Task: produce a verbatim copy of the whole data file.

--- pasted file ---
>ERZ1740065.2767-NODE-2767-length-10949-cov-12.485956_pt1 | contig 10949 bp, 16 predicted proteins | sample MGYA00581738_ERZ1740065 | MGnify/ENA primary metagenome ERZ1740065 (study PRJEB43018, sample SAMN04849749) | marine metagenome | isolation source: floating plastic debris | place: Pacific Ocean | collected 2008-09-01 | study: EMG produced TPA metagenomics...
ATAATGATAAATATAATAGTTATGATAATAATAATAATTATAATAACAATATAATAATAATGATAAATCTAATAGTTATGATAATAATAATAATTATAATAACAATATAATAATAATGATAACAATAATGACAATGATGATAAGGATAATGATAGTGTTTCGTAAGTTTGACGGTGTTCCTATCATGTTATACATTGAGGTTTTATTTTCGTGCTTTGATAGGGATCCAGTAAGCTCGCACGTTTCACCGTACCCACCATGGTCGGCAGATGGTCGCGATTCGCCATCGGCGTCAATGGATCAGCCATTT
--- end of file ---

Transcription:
>ERZ1740065.2767-NODE-2767-length-10949-cov-12.485956_pt1 | contig 10949 bp, 16 predicted proteins | sample MGYA00581738_ERZ1740065 | MGnify/ENA primary metagenome ERZ1740065 (study PRJEB43018, sample SAMN04849749) | marine metagenome | isolation source: floating plastic debris | place: Pacific Ocean | collected 2008-09-01 | study: EMG produced TPA metagenomics...
ATAATGATAAATATAATAGTTATGATAATAATAATAATTATAATAACAATATAATAATAATGATAAATCTAATAGTTATGATAATAATAATAATTATAATAACAATATAATAATAATGATAACAATAATGACAATGATGATAAGGATAATGATAGTGTTTCGTAAGTTTGACGGTGTTCCTATCATGTTATACATTGAGGTTTTATTTTCGTGCTTTGATAGGGATCCAGTAAGCTCGCACGTTTCACCGTACCCACCATGGTCGGCAGATGGTCGCGATTCGCCATCGGCGTCAATGGATCAGCCATTT